Multinationals are mining data from vehicle telematics to improve fleet safety, enhance customer service and maximise vehicle uptime. How? Three examples.
Brandon Hire Station
The tool and plant hire company combines footage from in-vehicle cameras with telematics data to generate 12-second videos of risky events. These then lead to conversations between fleet managers and drivers. The result: in just 12 months, a dramatic reduction in high-risk events, such as tailgating (-77%) and collisions (-46%).
The information generated by on-board sensors, GPS and real-time data also has other benefits. It’s encouraging fleet managers to identify datasets with even greater returns on investment.
The service provider in water, hygiene and energy technology has a strong safety focus. It uses telematics to identify harsh acceleration, braking and cornering – all indications of high-risk behaviour. This allows supervisors to discuss driving performance with drivers, to develop training and to improve behaviour.
The safety benefits of telematics are an important argument to convince drivers that telematics is not for ‘spying’ on drivers, but to protect them. The company is also using the data to negotiate more accurate insurance premiums and policies.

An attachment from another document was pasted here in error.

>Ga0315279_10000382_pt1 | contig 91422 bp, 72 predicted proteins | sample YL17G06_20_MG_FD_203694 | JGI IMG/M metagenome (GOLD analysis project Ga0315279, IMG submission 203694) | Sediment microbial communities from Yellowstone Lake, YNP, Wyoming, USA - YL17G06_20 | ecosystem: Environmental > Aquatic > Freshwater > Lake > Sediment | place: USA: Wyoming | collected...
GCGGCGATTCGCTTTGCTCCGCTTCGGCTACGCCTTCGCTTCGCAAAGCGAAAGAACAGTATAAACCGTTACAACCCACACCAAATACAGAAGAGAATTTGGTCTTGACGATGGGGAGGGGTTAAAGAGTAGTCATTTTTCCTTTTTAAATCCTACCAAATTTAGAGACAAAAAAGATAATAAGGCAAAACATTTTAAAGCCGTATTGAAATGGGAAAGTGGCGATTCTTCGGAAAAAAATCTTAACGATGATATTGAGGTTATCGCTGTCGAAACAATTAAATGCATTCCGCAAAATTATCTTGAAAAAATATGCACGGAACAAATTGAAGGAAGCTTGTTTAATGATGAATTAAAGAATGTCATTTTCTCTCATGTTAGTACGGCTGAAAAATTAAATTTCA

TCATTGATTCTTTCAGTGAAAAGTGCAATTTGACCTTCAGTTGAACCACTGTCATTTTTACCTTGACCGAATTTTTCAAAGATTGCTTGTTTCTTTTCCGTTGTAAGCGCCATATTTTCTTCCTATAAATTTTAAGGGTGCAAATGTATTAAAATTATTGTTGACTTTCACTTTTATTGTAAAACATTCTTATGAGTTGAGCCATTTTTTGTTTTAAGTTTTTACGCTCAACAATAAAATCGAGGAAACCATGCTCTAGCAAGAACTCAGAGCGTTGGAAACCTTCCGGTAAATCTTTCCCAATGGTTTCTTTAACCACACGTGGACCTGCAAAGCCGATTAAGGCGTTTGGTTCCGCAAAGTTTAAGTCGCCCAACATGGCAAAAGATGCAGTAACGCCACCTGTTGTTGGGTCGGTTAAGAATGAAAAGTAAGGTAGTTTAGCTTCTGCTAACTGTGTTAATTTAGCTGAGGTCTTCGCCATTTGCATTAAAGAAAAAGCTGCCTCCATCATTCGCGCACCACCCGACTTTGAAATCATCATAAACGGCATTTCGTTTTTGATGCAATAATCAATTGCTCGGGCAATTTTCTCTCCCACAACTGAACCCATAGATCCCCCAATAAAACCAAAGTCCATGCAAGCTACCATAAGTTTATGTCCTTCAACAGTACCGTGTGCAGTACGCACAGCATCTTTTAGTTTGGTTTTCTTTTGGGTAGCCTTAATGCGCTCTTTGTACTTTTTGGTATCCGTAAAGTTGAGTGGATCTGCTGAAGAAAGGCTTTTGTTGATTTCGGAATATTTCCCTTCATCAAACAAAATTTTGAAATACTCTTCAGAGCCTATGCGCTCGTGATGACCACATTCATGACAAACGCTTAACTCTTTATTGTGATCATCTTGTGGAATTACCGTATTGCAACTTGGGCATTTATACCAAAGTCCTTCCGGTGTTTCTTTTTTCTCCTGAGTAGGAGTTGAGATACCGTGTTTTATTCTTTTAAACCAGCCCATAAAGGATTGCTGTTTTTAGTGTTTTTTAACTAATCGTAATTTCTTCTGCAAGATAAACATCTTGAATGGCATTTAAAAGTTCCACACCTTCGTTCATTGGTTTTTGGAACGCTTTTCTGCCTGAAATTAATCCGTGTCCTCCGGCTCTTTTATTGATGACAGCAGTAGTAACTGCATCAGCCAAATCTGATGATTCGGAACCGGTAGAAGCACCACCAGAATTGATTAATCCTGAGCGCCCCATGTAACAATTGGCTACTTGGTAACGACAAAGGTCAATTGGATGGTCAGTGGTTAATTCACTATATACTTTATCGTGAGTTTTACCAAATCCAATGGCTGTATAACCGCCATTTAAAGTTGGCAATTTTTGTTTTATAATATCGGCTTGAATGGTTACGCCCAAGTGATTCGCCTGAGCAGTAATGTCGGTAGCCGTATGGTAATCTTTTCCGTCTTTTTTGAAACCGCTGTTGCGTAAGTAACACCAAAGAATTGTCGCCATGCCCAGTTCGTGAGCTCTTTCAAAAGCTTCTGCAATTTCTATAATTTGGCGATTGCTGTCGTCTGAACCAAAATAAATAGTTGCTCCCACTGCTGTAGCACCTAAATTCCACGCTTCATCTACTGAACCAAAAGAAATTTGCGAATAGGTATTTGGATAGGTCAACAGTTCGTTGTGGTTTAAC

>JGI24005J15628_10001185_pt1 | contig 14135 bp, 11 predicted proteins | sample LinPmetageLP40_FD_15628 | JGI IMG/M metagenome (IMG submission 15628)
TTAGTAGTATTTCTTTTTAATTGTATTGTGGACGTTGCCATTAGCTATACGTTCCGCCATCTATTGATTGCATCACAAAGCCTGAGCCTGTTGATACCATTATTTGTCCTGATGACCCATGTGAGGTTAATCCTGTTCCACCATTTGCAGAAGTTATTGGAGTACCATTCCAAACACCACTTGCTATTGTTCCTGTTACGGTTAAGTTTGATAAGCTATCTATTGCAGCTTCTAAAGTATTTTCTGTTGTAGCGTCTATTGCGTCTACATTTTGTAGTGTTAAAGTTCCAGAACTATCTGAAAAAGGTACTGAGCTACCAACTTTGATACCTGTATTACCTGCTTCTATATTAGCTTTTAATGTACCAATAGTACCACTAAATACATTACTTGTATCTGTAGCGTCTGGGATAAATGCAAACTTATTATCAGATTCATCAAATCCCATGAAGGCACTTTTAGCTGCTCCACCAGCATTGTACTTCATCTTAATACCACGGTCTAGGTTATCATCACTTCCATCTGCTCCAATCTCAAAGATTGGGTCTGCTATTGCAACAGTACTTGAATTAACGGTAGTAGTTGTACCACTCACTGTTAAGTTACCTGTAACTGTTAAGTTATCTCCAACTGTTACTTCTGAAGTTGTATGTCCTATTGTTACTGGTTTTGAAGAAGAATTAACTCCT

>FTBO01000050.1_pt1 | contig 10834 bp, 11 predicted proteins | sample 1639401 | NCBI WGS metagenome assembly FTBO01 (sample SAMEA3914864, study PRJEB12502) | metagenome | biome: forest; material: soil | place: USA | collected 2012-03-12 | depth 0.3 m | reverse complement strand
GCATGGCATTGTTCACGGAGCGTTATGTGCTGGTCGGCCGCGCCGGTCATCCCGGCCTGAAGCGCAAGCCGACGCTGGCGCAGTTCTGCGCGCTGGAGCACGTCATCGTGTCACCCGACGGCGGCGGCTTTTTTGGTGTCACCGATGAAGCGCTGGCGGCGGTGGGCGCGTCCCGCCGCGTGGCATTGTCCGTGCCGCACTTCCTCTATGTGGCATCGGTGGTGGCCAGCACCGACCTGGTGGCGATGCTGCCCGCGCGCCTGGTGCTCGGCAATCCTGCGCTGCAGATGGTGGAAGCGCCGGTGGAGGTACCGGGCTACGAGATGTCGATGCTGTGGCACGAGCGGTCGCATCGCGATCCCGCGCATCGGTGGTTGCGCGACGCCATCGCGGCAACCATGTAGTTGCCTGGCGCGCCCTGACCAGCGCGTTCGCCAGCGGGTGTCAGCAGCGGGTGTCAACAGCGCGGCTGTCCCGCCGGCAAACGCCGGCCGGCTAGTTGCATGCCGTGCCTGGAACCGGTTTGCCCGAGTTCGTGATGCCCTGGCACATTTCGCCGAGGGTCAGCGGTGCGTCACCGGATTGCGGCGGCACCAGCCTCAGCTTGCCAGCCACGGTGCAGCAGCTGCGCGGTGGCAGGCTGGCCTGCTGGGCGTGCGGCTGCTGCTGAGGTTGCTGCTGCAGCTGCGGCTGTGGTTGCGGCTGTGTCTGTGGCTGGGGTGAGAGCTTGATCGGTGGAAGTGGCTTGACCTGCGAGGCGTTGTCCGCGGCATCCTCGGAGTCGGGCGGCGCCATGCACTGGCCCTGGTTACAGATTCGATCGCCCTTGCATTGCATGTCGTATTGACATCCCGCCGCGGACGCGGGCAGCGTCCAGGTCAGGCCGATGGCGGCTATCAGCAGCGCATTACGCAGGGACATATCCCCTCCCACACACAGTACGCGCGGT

The elevator and escalator specialist has introduced telematics to about 1,000 of its vehicles across the UK, Sweden and Turkey. Pilot projects are underway in Germany, Spain and the US. National fleets pick their own telematics provider, while the company focuses on safety and fuel cost.
In the UK, Schindler uses Ctrack Online to track 357 vans, which now have a Driver Behaviour Indicator on the dashboard. Using traffic-light system and audible warnings, it helps drivers improve their behaviour (in terms of speeding, idling etc.)
The company doesn’t mandate telematics across its 22,000-strong international fleet, but ‘strongly recommends’ it. Schindler also doesn’t use GPS tracking, in deference to privacy concerns; but can activate the function in case of vehicle theft.